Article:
Seanachai Johns Island pub’s food, drink and hospitality reflect soul of a true Irishman

Seanachai offers a variety of cocktails and beers.

Gerry Kieran yearned for a public house. A spot where conversation and craic — Irish slang for fun — flowed with the pints and the whiskey, where the local community found camaraderie and a little bit of Irish peat came to rest on the sod of Johns Island.

He named his “social club” Seanachai, pronounced “shawna-kee.” It means “bearer of old lures,” “old thoughts.” The original seanachais were traveling storytellers, the keepers of the Irish culture, passing down stories, prose and song as they made their way through villages.

With their verbal wit and rich folklore traditions, the seanachai were the oral historians of Ireland. Inspired by tradition, “Irish Gerry” had his plan.

Kieran, with a little help from his friends Kelly Laws, Scott Vaughn and Gary Stonebreaker, transformed a narrow snug of a space into a gathering place of memory.

The bar and tables were handcrafted and sanded and stained by Kieran’s nephew, Brent Kieran. Each table is illuminated with its own lamp and framed prints of Celtic knots are generously sprinkled throughout the pub.

It is fitting that a poster of Irish writers from Beckett to Yeats has a place at the table at Seanachai, as these gifted writers found inspiration for their prolific literary pursuits at their “local” or pub.

A hurley (caman), used in hurling, hangs over the door frame and you get the feeling that Kieran’s personal collection of Irish leprechauns and memorabilia outfits his pub right down to a Celtic cross and bed warmer.

Seanachai opened in 2011 as a private social club. Membership is transparent and easy. You can become a Long Timer for $20 for a lifetime membership; active military pays $10 as do those in the food and beverage industry for the same expiration date. A One Timer pays $1, but we were not charged any “membership fees” during the times of our visits.

Seanachai opened with an emphasis on spirits and trad sessions (music). An occasional food truck or a stop at the nearby Southern General were your culinary resources. This symbiotic relationship continued until March of this year when Gerry opened a “wee” kitchen.

The menu made its debut with Irish comfort foods crafted from croquettes, fresh-from-the-farm vegetables and Irish classic cottage pies (think pot pies) and boxtys (Irish potato pancakes).

Tuesday is “burger and beer night” where both are bundled for $10. The kitchen also prepares a weekly special whose price ranges from $8-$12 and you cannot go wrong with their “farm features.” House-cured bacon, local farm-grown vegetables and butchered meats assure that Seanachai does not venture far from its zip code in foraging its menu.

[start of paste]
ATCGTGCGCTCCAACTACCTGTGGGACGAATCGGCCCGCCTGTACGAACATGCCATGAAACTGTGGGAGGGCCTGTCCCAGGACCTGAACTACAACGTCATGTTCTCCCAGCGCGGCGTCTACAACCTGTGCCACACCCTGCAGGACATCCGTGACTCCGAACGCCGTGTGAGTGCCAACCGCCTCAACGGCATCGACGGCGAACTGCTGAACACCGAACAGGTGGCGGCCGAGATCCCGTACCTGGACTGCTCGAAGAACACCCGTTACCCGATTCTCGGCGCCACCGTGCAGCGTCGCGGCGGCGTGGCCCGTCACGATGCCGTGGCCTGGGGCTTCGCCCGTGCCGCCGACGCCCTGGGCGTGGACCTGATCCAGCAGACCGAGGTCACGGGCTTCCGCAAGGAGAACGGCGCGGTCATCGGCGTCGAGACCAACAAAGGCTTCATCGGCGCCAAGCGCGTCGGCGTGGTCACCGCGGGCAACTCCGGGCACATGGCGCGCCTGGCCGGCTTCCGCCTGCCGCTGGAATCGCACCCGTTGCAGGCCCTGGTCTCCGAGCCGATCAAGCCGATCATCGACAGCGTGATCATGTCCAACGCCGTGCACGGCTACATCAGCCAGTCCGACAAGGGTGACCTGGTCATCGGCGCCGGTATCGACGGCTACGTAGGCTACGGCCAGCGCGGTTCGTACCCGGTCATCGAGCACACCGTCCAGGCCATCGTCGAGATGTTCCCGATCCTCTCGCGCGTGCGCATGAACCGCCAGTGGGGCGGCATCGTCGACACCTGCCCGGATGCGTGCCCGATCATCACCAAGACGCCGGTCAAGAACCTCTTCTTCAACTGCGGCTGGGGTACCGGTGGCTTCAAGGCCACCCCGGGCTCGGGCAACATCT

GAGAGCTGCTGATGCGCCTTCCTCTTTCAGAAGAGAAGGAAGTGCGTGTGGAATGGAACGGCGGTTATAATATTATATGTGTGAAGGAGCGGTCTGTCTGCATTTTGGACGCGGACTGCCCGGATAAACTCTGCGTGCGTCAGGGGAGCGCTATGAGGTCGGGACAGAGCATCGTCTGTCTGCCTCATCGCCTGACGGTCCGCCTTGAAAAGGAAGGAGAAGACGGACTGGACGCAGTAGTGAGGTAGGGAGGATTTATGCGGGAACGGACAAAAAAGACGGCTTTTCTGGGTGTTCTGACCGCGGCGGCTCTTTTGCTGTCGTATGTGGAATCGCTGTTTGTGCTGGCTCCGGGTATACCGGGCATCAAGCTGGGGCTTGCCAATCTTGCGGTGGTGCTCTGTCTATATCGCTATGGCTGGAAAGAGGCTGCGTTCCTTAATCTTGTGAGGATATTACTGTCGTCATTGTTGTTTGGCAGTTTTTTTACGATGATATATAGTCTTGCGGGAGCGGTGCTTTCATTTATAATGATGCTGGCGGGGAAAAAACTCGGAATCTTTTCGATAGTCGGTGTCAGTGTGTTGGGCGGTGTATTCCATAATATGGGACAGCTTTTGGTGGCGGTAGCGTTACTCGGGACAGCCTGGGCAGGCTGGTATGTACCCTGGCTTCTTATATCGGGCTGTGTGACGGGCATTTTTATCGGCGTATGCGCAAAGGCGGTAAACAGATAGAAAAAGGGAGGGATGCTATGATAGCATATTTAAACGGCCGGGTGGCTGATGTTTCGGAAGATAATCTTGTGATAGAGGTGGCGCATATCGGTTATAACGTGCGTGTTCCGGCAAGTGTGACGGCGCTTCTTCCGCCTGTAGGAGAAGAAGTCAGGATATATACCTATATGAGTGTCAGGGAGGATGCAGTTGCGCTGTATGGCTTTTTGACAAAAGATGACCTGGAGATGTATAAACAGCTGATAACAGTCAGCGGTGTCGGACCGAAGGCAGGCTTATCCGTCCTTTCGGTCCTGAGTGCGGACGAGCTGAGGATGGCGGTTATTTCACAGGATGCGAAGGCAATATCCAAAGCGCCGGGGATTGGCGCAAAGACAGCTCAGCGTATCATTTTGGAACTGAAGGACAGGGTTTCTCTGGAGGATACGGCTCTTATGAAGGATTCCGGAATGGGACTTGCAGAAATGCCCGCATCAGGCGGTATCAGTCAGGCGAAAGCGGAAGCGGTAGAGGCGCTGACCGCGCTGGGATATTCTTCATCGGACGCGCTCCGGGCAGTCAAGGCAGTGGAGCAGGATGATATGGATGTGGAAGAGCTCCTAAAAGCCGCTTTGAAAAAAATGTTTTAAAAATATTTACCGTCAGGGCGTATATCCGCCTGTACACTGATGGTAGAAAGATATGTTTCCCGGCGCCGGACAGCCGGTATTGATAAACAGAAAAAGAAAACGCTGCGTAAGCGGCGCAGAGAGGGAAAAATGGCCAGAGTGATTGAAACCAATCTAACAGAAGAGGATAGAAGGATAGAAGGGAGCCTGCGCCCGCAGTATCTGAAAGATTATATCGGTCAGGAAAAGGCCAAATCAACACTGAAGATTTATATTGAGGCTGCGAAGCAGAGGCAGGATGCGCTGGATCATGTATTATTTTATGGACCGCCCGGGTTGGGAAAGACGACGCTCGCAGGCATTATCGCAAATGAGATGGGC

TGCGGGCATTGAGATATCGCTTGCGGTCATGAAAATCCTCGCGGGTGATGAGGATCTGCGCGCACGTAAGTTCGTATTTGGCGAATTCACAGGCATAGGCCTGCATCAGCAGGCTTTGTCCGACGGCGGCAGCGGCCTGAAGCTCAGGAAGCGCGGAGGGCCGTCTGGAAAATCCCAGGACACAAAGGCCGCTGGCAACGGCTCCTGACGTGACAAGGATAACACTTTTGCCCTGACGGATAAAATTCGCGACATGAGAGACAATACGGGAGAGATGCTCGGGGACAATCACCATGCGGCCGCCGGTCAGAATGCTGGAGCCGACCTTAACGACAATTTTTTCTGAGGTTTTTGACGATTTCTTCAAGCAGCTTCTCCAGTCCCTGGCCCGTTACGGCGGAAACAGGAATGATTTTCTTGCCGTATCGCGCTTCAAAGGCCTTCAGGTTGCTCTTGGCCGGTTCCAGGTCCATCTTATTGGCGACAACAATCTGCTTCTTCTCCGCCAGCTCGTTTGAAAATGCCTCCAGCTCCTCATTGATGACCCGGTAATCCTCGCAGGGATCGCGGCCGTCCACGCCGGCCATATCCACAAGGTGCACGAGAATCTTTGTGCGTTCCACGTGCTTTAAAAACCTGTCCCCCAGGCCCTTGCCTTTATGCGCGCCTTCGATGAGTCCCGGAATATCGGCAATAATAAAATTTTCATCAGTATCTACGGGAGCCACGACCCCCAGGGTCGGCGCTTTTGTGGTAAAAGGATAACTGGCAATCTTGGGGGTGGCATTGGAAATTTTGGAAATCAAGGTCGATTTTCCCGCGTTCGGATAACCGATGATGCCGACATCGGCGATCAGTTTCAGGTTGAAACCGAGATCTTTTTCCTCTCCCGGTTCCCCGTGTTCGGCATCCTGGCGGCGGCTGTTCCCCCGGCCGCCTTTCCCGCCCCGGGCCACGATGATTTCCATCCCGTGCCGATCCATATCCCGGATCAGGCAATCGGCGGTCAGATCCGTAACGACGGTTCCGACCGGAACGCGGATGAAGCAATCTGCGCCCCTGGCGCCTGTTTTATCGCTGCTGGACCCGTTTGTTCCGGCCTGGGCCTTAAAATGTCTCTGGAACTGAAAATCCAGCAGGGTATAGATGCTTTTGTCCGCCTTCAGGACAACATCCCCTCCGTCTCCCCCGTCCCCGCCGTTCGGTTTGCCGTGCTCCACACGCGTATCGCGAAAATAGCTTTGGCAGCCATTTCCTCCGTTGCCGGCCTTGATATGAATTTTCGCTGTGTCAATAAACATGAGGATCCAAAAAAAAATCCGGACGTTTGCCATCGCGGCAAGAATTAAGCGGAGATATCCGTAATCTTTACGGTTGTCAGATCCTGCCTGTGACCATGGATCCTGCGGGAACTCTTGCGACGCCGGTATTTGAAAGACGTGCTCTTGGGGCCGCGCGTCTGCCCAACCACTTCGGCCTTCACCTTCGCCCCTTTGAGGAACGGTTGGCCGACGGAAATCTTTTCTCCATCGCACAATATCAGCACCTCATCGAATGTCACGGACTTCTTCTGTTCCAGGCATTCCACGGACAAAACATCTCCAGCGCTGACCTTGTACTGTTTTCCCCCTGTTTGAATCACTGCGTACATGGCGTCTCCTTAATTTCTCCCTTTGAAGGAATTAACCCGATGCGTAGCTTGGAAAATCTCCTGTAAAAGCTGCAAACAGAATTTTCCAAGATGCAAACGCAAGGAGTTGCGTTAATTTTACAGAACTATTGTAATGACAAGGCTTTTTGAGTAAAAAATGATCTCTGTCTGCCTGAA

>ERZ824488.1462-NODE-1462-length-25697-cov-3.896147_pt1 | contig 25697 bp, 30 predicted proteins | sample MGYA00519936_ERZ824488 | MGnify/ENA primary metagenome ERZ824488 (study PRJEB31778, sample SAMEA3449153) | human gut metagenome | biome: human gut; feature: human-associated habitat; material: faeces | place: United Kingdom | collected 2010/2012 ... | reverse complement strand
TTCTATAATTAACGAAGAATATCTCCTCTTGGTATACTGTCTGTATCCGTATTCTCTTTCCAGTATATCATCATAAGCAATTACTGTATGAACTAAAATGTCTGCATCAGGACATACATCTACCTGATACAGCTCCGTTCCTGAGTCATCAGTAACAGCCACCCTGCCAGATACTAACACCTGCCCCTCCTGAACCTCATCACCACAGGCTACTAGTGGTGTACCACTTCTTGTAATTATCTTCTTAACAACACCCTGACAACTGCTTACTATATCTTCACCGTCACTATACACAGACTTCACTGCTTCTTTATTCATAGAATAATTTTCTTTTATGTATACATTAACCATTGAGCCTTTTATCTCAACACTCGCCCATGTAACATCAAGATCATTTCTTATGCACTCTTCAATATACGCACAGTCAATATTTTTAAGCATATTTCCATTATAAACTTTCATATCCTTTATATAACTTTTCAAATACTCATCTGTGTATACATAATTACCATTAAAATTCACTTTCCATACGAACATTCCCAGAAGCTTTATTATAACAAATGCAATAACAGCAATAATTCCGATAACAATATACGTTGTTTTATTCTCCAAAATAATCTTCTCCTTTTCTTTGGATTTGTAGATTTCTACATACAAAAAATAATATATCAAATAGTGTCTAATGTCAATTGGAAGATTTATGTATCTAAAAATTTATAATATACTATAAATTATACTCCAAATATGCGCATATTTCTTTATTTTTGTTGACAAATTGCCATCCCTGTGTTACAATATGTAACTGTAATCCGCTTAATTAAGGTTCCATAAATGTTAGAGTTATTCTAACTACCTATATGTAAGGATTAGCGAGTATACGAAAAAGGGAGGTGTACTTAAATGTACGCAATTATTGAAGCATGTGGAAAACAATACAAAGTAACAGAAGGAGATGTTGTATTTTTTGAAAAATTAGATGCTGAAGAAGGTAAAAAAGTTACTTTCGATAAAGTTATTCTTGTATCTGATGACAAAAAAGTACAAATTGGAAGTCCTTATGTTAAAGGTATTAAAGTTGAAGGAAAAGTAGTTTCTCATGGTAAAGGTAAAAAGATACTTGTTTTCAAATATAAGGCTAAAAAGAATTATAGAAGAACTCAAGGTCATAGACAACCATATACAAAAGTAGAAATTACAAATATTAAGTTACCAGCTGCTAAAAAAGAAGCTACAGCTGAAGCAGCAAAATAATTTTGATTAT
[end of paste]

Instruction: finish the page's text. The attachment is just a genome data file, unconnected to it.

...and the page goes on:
The cocktail menu is approached in a similar manner and a fall beverage was created from Liza’s apple-pear jam, fresh ginger, cider, rye and a lemon twist — providing the warmth of both whiskey and ginger with the sweet refinement of apples and pears.

Connoisseurs of Irish whiskey and single-malt Scotch will find their enthusiasm for this malt elixir shared and curated by Kieran’s collection. Green Spot, Feckin, West Cork and aged, pot-distilled Red Breast, Jameson, and Bushmills join a selection of nearly 40 whiskies.

Lagers, ales and stouts along with local taps satisfy on the beer side. Ginger beer and tonic also were on tap in late fall. Do not expect Guinness as Kieran’s believes it only tastes good at its source.

Cocktails are well constructed and presented in a menu of Chapter 1, 2, and Final Chapter. You can purchase the “book” for $21 and sample one from each collection.

The menu is as tight as the weave of an Aran Clan sweater: croquettes formed from cod, cauliflower or beef and Irish cheddar. All good, filling and garnished with Irish cheddar and chives and served with mild curry sauce for the cauliflower and a tangy horseradish sauce for the cod.

The “roasty” vegetables are just that: crossing the line between roasted and toasted served simply as is the Irish style.

The cottage pies are constructed in ramekins and combine peas, carrots and celery with beef, chicken or fish.

Fresh rosemary released its resinous piney notes and overpowered the beef and stout pie. Chicken fared much better, combined with Wadmalaw mushrooms, and a County Cork trio of carrots, peas and celery.

Boxtys topped with chicken, corned beef or vegetables are simple and satisfying.

Specials vary and all sing the song of the season. They include Parisian gnocchi; creamed chicken, braised kale and leeks over Carolina Gold rice; buttermilk fried chicken breast; blistered shishito peppers with caramelized orange segments, arugula, roasted sweet potato puree with coconut sugar-toasted oats; Ambrose Farm vegetables; pork shanks from Halpern’s; and the Tuesday burgers.

When the Thanksgiving holiday weekend requires an all-family change of scenery, check out Seanachai, an antidote to chains, flat-screens and pigskin. Where conversation is on the menu, myths and legends are celebrated, where pookas, changelings and banshees roam the bogs, and Gerry Kieran has transplanted peat to pluff mud with an honest slainte (toast) to ancestry.

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